“Fancy taking a gorgeous topless Page 3 girl for a spin? That’s exactly what you can do with The Sun’s great iPad app.” There are “interactive animations which bring to life the nation’s favourite models before your eyes.” A big thank you to The Sun for all those who are fans of the derrière, as opposed to breast lovers.
During the Leveson enquiry, editor of The Sun, Dominic Mohan, described topless Page 3 girls as “good role models” who are “very healthy”. Further commenting “some of the allegations I’ve heard about the Sun being sexist… is a false one.”
Don’t we realise Page 3 isn’t about sex or misogyny?
The girls are smiling! They’re empowered! And now…practically in 3D!
Empowering – very specifically it seems – if you’re white, under 25 and have massive jugs. At the time of searching, the first one hundred girls on Page3.com, only two have listed with ages over 25, one is black, two sisters even appear in one image with their breasts pressed up against one another.
The average age across the first hundred is 21, bra size is 32D (not a single AA or A cup, this isn’t “healthy”, apparently) with a 24 inch waist and hip size of 34 inches.
The average bra size in real life is now 36D, with a 30in waist and 36in hips.
It may not be chasing the malnourished ideal as seen on catwalks but it is the Barbie girl ideal – a tiny waist and large breasts. A curvy figure also doesn’t necessarily mean one at the pinnacle of health.
While the comments on the site are undoubtedly amusing, browsing through can leave you with a twinge of discomfort:
Peta Todd 21, from from Essex
“With boobs like this what else could I do?”
Emma Davis 20, from Birmingham
“I’m ready to turn my hand to anything.”
Ruth Gordon 22, from Surrey
“You can’t expect me to have brains as well?”
Do they realise the irony? Do they mind?
A selection of comments that infer: You’re wasting big boobs if you cover them up; an innuendo Ron Jeremy would be proud of, oh and that you can only have beauty or brains.
That’s the message of a good role model?
One girl I saw on the site, Peta Todd, has spoken a great deal about charity work she’s done in the past - perhaps that would be something to talk about.
During the Leveson Enquiry, Anna Van Heeswijk, campaigner against Page 3, also accused tabloids with images of semi-naked women of “creating a culture of fear which silences … anybody speaking out against the portrayal of women as sex objects”. She noted the example of former MP Clare Short who was bullied and branded a jealous, fat, killjoy by The Sun when she made her opposition to the famous third page heard. Would a man be subjected to vicious jibes at his appearance for the same criticisms?
Writing about the topic, you have to brace yourself for comments of the same nature.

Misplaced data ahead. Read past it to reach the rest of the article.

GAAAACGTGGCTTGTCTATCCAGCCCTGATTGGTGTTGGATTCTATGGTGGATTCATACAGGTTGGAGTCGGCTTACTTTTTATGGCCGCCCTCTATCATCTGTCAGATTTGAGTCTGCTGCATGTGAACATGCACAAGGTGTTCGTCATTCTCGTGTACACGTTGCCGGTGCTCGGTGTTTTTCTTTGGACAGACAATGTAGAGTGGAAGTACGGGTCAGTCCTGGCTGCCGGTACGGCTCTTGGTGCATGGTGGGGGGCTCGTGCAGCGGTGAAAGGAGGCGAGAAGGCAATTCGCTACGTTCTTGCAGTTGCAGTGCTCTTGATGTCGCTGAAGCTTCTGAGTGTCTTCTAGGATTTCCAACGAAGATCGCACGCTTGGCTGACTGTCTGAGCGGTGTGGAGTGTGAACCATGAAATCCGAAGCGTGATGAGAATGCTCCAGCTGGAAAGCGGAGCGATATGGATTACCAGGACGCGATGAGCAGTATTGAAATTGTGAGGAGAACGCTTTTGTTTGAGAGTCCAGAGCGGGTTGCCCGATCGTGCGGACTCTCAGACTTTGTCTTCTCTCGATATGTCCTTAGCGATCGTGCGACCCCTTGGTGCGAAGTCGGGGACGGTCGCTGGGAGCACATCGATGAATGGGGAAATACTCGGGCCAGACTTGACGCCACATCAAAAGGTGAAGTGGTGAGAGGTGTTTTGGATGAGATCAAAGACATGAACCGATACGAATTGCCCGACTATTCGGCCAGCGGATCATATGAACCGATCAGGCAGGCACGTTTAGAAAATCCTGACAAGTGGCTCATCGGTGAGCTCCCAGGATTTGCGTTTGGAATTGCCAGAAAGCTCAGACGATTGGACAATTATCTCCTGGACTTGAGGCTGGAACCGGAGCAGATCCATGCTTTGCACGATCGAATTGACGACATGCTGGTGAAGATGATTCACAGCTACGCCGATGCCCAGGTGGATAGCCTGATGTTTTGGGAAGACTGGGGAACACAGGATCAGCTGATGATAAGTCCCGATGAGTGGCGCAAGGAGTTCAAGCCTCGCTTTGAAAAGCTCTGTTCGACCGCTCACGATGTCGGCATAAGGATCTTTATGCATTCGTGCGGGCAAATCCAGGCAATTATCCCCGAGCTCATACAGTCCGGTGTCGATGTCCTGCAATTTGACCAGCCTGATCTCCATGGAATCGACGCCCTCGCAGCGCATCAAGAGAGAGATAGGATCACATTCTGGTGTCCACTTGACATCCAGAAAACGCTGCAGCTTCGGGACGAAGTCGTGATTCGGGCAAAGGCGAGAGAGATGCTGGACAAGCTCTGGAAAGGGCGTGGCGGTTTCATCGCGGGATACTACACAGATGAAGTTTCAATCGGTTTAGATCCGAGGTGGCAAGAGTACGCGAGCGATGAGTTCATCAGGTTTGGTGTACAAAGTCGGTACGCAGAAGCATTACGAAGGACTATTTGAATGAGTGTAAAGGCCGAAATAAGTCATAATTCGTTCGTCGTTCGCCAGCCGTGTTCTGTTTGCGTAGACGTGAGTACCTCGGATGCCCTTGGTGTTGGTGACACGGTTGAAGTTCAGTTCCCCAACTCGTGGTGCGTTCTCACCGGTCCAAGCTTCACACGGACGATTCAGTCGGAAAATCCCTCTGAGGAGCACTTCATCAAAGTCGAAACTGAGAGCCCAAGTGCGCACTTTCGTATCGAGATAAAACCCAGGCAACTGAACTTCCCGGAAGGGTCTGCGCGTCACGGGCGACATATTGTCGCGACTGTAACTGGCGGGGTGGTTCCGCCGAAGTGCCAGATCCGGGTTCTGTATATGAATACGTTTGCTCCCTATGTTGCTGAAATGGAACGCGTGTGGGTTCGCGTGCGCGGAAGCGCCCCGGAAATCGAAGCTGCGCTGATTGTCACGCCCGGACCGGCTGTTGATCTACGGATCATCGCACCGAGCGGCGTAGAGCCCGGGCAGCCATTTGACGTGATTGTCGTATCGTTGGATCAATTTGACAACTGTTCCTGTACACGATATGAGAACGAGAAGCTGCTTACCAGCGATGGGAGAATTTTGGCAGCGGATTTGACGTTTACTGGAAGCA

Part of the moral defence is that the girls are natural – no boob jobs. But many more well-known Page 3 girls have gone onto have breast enlargements (Nicola McLean, Lauren Pope, Katie Price, Jodie Marsh). Perhaps once some girls are known for one thing, they feel they’re exposed to criticism and a lack of career options if they aren’t deemed impressively enough endowed.
As with “News in briefs”, which Rebekah Brooks introduced in 2003, why even give the girls an opinion? It’s almost more exploitative and condescending, the implicit message being that the women have to get their baps out to be heard. Or given the chance to voice an opinion.
Speaking to Nicola McClean, Page 3 girl for The Sun during 1999-2004, she comments how when asked to write her opinion, she’d tell them to write it themselves as it was “stupid and pointless”. Further adding: “Most of the girls aren’t really dumb, so it shouldn’t make them out to be dumb. Does anyone read it? Do they care what a Page 3 girl says about politics? No.” She also said that a lot of girls feel the need to lie about their age to make themselves appear younger.
I understand that sex sells; if I’m posting an article where a picture of a scantily clad woman can be used, this is unquestionably preferable as it gets people clicking. A story about Olympic Volleyball players shot straight to the most viewed recently. I also personally wrote a naked photoshoot feature and described how the experience of being photographed nude can indeed be liberating – but it was my words and opinions coming across, I wasn’t being undermined.
There are several counter-arguments that are churned out each time a discussion of this sort is broached: it’s a way to make money, breasts are just a part of the body, it’s harmless fun… There are of course passable defences but, ultimately, some of these women feeling that they had no feasible career options that involved skill, training or education is sad to see. Especially if at 25 they’re going to be considered past it. (Of course this applies more broadly to modelling as a profession.)
There is nothing wrong with soft porn. It’s natural to want to see the human form uncovered, and if it’s a way to earn a living which anyone feels comfortable with, so be it.
But don’t post pictures of women under the guise of offering them a view and the pretence of being a role model – then unreservedly undermine them.
Page 3 turned 40 in 2010; if it isn’t time to put the girls away, can we finally be honest about what Page 3 is all about?Reuse content